By Joanna Dunn Samson, FOTAS Vice President
Oddly enough, when I ask dog-loving folks with the means and opportunity to be a short-term foster for the Aiken County Animal Shelter and they refuse, it’s generally not because of the inconvenience of babysitting a canine guest, or the costs (there are none – FOTAS pays if necessary), or the uncertainty of introducing an unknown dog into the family.
What worries them the most about being a foster is how they will feel about letting them go when the time comes. How can I, the thinking goes, care for this dog in my home and then send him back into the shelter system – it breaks my heart!
Okay. I understand, but here’s the flaw in that thinking: it’s not about you – it’s about the dog, and for that dog, the couple of days he spends with your family means the world.
And here’s the other thing: you have to let them go! They are already spoken for! A foster’s job is to simply help that dog transition from the hectic pace of a public shelter to their ultimate forever homes.
“When we clear a dog for transfer,” says Jennifer Miller, President of FOTAS, “we move it as quickly as possible to a foster home where they can de-compress from shelter life with lots of attention, exercise and rest. In addition, that frees up space for another dog to be moved to the adoption floor. So you see, fostering helps two dogs find their home.”
Hunter and Albert were surrendered to the Shelter by their owner. The dogs were so bonded we believe they must have been together for most of their lives. Despite their unfortunate circumstances – having a home one day and being abandoned the next at a crowded public shelter with a chance of being euthanized – they were well mannered and quiet. Still, no one adopted them locally.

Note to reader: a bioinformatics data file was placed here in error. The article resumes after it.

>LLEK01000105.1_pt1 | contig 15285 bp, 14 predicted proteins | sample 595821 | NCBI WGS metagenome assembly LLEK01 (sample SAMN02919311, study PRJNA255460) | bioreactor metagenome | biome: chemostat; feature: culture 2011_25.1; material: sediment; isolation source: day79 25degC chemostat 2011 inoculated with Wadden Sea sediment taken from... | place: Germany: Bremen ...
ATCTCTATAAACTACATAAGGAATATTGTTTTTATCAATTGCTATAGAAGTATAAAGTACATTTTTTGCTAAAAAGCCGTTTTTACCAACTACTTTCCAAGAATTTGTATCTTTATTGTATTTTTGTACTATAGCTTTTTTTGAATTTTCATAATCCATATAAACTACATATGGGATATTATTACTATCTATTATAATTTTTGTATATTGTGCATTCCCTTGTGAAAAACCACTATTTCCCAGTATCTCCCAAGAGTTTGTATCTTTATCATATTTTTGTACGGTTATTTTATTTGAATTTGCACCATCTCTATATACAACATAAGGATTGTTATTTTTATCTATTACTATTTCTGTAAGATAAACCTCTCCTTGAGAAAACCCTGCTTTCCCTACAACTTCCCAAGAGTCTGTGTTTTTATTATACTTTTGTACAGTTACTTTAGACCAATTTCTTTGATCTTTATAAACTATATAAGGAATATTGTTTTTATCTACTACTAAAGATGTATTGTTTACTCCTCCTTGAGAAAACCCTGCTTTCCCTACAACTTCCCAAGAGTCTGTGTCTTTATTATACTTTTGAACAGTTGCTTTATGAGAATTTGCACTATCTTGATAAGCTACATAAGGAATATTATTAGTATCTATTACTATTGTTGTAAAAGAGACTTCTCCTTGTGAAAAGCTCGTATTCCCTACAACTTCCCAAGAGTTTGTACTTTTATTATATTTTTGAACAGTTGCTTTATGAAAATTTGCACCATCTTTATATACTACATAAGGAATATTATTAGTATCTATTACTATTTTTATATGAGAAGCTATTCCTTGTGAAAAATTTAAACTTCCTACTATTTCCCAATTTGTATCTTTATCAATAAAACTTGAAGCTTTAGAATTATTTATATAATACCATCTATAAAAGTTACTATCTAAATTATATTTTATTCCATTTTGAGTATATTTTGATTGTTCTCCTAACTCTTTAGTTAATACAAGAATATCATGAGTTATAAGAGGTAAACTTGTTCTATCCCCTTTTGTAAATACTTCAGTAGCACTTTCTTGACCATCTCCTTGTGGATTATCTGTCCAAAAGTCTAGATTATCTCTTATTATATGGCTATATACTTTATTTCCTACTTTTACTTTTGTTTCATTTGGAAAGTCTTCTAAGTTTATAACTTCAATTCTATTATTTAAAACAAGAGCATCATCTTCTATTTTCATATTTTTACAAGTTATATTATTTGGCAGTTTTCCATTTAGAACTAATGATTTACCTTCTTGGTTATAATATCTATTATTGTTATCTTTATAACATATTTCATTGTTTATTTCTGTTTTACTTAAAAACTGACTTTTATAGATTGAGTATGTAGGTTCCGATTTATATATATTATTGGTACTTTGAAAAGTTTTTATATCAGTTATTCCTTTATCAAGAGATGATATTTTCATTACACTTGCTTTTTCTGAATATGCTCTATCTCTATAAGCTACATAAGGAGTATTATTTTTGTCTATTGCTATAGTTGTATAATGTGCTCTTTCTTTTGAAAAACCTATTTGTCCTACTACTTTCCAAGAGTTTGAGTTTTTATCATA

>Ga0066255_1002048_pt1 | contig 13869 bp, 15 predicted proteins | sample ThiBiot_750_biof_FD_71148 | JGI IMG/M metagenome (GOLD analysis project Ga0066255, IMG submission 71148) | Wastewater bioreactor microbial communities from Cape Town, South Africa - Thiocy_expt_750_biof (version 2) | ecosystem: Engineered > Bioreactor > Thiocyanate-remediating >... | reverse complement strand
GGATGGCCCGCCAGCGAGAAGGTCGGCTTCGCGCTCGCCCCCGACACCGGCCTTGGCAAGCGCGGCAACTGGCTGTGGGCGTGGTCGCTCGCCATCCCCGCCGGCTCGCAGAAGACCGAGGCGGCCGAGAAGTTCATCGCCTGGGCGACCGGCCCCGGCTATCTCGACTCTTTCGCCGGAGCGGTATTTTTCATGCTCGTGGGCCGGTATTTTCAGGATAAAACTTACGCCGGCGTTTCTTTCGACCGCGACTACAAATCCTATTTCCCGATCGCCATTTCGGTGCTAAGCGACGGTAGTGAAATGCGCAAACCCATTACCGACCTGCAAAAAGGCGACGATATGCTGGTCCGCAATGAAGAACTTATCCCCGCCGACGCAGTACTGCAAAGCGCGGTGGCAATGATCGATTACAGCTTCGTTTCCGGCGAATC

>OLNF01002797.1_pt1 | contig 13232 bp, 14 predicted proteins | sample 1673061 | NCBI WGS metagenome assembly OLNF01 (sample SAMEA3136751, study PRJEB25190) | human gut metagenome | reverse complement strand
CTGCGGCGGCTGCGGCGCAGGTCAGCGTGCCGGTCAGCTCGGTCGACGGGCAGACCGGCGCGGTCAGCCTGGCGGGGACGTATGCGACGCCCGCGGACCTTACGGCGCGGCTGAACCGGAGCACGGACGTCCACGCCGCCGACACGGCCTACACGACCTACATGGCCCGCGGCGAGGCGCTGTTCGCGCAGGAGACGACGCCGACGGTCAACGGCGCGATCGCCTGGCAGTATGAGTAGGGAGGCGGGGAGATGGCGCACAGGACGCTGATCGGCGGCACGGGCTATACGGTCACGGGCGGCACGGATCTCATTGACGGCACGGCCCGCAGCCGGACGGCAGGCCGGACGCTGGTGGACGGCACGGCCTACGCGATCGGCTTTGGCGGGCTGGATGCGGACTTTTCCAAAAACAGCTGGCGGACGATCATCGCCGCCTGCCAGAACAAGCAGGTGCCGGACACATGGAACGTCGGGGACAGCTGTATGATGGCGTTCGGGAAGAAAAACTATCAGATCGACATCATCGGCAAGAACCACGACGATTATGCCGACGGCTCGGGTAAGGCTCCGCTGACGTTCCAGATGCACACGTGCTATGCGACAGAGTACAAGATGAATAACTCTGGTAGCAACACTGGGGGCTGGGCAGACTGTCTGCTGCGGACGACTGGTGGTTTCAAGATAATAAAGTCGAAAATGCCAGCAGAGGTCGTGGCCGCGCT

So FOTAS networked Hunter and Albert to one of its terrific transfer partners in New Hampshire, who were delighted to take them. In the meantime, FOTAS arranged for the two dogs to leave the Shelter and stay with one of its experienced foster families, the Urbens.
“Hunter and Albert were true gentlemen,” says Toni, “affectionate, willing and attentive – the perfect guests. They are poster children for forgiveness, hope and the dream of a grand future. I prayed some kind soul would spare them the pain of separation and adopt them both.”
Someone did. Four days ago, a big-hearted family in Rhode Island adopted them both, describing them as “big loves” and the “sun and moon” of their lives. We can all breath a sigh of relief. Hunter and Albert are finally home.
There you have it – that’s how you let them go . . . right into the arms of the people who will love them forever, freeing you up to foster one more hopeful canine soul on their way to dog bliss.
Be a foster. They need you. We need you. Call the shelter today (803) 642-1537 or call the FOTAS Hotline (803-514-4313) and join the FOTAS foster team.
Their lives are in our hands.
Hunter and Albert – home at last. This is why you foster.